## Credits

Thanks to the people who helped me with this: Michael Guerault, Adam Kubaryk and Patrick D.

## Previous Work

I'm just an hockey statistics analyst with a focus on hockey prospects. I currently live in Victoria, BC. In my free time I am either programming, writing, working on CHLStats.com or working out. While I spend too much free time in front of a computer I enjoy rowing, running and weight lifting.
#1 sejll
August 06 2013, 10:19AM

Just to be clear, a specific team in a specific season, may not be governed by 24% skill/luck limit but some other value. And so some teams may have higher talent or be better skilled in any given year. However, the league wide distribution over the long term indicates this is the average.

The question is how do we map this finding onto a specific team in a specific year?

#2 Patrick D. (SnarkSD)
August 06 2013, 12:48PM

Very striking results. As you mentioned, parity and low events dictating outcomes really drive the level of "luck" involved.

"Luck" here meaning, there is no observable difference in talent between 2 teams. At best, on any given day, the outcome of an NHL regular season game can be predicted about 2/3rds of the time.

This is fits nicely with classic test theory, which approximated luck as sqrt(.38) = 61.6%. 38% + 62%/2 = 69%. Crazy how that works out....

#3 dan
August 06 2013, 03:26PM

Great work!... Could you clarify?...How come the variance explained by luck is only 38% ? Why isn't it 38%+ 1/2 of 62% or 69%...? In other words doesn't luck events explain 2/3 of outcomes -when you tak e into account the time the better skilled team wind because of luck? Thx..

#4 dan
August 06 2013, 03:33PM

Two additional points...The amount of luck is higher in the regular season thanks to Gary's goofy loser point..as studies have shown shootouts are essential random.But luck in the playoffs increases due to the closer spread of skill...it would be interesting to see how the two what the top linitvis for playoffs? My guess ~56%...getting close to a flip of the coin..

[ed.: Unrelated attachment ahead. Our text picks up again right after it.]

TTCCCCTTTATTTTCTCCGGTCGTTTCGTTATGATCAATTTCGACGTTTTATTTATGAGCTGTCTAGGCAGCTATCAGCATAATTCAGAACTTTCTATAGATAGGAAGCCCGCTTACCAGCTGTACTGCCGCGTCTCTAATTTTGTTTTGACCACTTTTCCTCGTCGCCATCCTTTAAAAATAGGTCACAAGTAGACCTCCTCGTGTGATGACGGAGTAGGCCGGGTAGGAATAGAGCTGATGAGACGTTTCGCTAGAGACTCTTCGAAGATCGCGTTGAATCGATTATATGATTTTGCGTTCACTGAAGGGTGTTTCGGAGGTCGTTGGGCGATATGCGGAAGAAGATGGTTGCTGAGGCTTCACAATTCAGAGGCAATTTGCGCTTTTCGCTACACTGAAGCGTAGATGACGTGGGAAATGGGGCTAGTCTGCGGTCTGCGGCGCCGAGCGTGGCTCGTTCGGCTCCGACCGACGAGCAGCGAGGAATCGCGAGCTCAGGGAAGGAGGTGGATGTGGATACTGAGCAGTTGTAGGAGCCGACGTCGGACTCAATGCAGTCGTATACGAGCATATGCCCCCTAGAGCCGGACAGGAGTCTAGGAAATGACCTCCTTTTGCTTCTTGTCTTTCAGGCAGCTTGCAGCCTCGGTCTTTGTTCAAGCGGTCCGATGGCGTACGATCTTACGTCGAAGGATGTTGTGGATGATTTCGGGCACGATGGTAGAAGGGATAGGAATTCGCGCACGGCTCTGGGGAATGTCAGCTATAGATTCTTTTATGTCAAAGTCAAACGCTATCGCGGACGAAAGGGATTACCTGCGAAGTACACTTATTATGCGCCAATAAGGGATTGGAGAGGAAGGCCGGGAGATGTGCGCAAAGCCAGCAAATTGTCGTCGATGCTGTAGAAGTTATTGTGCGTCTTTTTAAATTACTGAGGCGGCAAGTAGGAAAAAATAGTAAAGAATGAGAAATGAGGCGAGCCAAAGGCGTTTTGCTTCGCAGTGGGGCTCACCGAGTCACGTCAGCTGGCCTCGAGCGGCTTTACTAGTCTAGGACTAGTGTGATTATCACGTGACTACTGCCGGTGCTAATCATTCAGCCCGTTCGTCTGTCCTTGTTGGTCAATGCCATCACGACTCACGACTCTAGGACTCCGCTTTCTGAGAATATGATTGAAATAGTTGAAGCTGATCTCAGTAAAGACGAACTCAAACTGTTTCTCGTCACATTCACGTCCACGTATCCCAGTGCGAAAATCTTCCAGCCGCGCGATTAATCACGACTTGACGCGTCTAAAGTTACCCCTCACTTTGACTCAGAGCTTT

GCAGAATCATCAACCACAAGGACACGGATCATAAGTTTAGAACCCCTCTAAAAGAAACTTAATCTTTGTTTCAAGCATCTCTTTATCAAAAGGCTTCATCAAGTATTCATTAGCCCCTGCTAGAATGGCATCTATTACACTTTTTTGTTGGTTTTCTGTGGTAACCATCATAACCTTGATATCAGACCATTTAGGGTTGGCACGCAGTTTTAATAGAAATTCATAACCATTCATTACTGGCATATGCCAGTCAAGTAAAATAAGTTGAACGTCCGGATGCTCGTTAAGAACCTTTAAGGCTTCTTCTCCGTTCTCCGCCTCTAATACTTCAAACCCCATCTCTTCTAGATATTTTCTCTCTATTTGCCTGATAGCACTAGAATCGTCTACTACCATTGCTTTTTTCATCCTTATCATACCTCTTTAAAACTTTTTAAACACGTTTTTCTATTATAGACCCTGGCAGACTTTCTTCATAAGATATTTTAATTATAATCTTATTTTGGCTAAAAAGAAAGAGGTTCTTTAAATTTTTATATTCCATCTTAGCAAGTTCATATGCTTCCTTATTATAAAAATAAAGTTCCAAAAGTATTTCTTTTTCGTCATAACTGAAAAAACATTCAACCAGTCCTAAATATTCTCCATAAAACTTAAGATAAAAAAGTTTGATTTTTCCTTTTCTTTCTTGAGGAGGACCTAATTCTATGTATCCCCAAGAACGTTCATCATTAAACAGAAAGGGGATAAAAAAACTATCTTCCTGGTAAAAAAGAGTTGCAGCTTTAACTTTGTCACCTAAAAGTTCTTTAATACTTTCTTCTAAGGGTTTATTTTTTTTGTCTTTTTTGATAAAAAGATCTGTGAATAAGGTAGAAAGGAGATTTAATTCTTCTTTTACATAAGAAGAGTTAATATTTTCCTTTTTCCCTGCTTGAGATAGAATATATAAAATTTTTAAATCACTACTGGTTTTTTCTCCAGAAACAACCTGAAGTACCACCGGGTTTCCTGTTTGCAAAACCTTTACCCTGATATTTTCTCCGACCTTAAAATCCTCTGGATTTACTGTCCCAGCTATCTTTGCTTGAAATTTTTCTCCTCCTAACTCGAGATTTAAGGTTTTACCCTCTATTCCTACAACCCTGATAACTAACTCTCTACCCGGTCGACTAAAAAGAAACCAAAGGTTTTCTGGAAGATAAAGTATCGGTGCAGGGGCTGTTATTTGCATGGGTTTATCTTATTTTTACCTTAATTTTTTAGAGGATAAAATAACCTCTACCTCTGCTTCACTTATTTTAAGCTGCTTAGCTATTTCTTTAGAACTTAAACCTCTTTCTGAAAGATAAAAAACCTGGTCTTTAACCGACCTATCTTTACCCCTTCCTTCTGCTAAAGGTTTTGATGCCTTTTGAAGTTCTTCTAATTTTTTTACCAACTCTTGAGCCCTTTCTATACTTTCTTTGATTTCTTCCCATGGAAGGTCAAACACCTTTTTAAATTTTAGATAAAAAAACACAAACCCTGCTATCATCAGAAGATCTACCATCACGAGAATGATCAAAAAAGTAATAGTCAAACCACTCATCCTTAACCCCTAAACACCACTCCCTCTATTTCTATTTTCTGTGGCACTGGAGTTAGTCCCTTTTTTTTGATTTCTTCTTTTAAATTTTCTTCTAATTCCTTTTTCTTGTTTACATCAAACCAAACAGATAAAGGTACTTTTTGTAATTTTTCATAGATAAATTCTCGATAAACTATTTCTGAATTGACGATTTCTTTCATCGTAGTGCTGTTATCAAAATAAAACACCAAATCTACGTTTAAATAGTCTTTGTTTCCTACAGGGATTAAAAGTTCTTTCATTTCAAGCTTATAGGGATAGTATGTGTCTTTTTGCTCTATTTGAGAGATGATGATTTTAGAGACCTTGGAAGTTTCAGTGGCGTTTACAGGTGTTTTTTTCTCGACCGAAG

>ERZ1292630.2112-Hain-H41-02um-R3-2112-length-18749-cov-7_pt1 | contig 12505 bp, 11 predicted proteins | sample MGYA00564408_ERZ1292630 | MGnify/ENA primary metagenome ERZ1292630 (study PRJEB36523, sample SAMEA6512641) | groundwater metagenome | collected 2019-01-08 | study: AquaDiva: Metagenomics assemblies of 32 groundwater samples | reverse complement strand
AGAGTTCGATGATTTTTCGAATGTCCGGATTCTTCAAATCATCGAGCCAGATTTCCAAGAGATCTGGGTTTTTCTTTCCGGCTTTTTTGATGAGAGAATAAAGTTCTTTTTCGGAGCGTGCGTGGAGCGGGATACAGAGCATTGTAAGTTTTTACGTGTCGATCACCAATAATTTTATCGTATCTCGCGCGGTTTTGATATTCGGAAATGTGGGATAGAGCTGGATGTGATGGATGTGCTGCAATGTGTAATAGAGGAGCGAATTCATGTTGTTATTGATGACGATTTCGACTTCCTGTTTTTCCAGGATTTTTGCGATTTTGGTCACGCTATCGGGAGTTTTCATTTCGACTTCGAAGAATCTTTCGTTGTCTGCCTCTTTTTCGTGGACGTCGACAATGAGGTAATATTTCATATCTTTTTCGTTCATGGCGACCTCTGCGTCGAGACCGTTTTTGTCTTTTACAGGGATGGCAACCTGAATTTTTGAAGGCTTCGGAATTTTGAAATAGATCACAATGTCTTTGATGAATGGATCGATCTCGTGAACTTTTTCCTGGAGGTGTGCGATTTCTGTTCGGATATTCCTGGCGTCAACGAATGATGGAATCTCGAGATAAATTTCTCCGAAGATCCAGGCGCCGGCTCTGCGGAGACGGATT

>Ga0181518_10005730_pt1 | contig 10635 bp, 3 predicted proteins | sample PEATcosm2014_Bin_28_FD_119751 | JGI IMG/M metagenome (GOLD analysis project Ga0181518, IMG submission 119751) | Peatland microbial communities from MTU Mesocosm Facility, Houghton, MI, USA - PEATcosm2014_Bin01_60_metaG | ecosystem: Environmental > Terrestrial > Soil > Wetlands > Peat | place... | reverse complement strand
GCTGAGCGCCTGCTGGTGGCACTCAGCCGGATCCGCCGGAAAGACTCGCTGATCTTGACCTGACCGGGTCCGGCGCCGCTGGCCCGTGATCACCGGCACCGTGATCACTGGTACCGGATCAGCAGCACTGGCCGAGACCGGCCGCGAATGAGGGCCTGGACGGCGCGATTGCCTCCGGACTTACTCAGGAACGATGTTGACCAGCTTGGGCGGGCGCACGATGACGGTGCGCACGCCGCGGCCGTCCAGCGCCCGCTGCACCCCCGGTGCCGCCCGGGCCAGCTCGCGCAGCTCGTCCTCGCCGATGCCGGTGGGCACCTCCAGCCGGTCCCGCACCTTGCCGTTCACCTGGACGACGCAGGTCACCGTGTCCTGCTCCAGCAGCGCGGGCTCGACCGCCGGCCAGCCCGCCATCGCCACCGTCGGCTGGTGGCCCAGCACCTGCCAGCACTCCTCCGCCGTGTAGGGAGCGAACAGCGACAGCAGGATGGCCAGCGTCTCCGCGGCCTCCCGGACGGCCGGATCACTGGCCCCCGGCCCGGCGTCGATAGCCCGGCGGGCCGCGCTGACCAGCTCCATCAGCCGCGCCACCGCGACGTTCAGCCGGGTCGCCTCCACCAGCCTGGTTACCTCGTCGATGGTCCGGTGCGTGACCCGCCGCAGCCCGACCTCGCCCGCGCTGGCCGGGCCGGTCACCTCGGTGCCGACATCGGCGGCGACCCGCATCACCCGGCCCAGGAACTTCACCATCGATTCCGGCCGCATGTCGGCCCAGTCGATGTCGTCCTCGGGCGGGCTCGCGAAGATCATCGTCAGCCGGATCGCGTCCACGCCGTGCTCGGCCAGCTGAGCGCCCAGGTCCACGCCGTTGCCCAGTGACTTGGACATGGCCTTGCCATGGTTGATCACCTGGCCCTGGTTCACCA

#5 John Chambers
August 06 2013, 05:26PM

Great research. Great read.

#6 Greg
August 06 2013, 07:46PM

@dan

Interesting thought... I wonder if luck plays a lesser role when the relative strength of teams is further apart? Like if 1 were to run a similar analysis of playoff game outcomes, would luck be far less of a factor in 1 vs 8 match ups instead of 4 vs 5?

#7 Tyler
August 07 2013, 04:50PM

You ever read some of Tom Tango's stuff on this? He identified tennis and basketball as being highly predictable. He suggested that the NBA should consider either shortening games or reducing the number of games in a regular season to give chance a bigger role, IIRC - the idea being that nobody cares about a league in which you can be pretty certain about who will win. Women's tennis suffers from this acutely - if the expanded matches to best of five sets, you'd lose a ton of randomness and make it incredibly predictable.

It's a kind of cool question from a structural perspective - what's the optimal quantity of chance and skill from an entertainment perspective?

#8 Dave
August 12 2013, 12:16PM

The problem that you and others make in these kinds of analyses is to assume away the impact of home ice (or field or court) advantage. In leagues with high parity, a fair amount of what you assign as luck will be no more than a home team advantage.

Let's say, for instance, that home ice advantage is five goals for the home team (just trying to keep the math simple), and that you have 4 teams in a league. Each team's "true skill" level is defined by how many goals they would beat an average opponent by on neutral ice (negative means they would lose).

A 1 B 2 C -1 D -2

So, if results are entirely deterministic via skill and home ice with no luck involved, if A plays B on A's home ice, then the result is 1 - 2 + 5 = 4. So A wins by 4 goals despite having lower skill than B. But this wasn't lucky, it was deterministic.

If each team played the other teams both home and away, and the results were based ENTIRELY on skill and home ice advantage, then each team would have a 3-3 record (winning all home games and losing all road games). Without considering home ice advantage in your analysis, you would draw the conclusion that outcomes are determined entirely by luck because everyone's record is .500, even though they are completely deterministic.

There's clearly a big role of luck in hockey, but this type of math always overestimates it.

#9 Dave
August 12 2013, 12:17PM

In my above comment, that was supposed to be a table:

A 1

B 2

C -1

D -2

Hopefully this displays properly...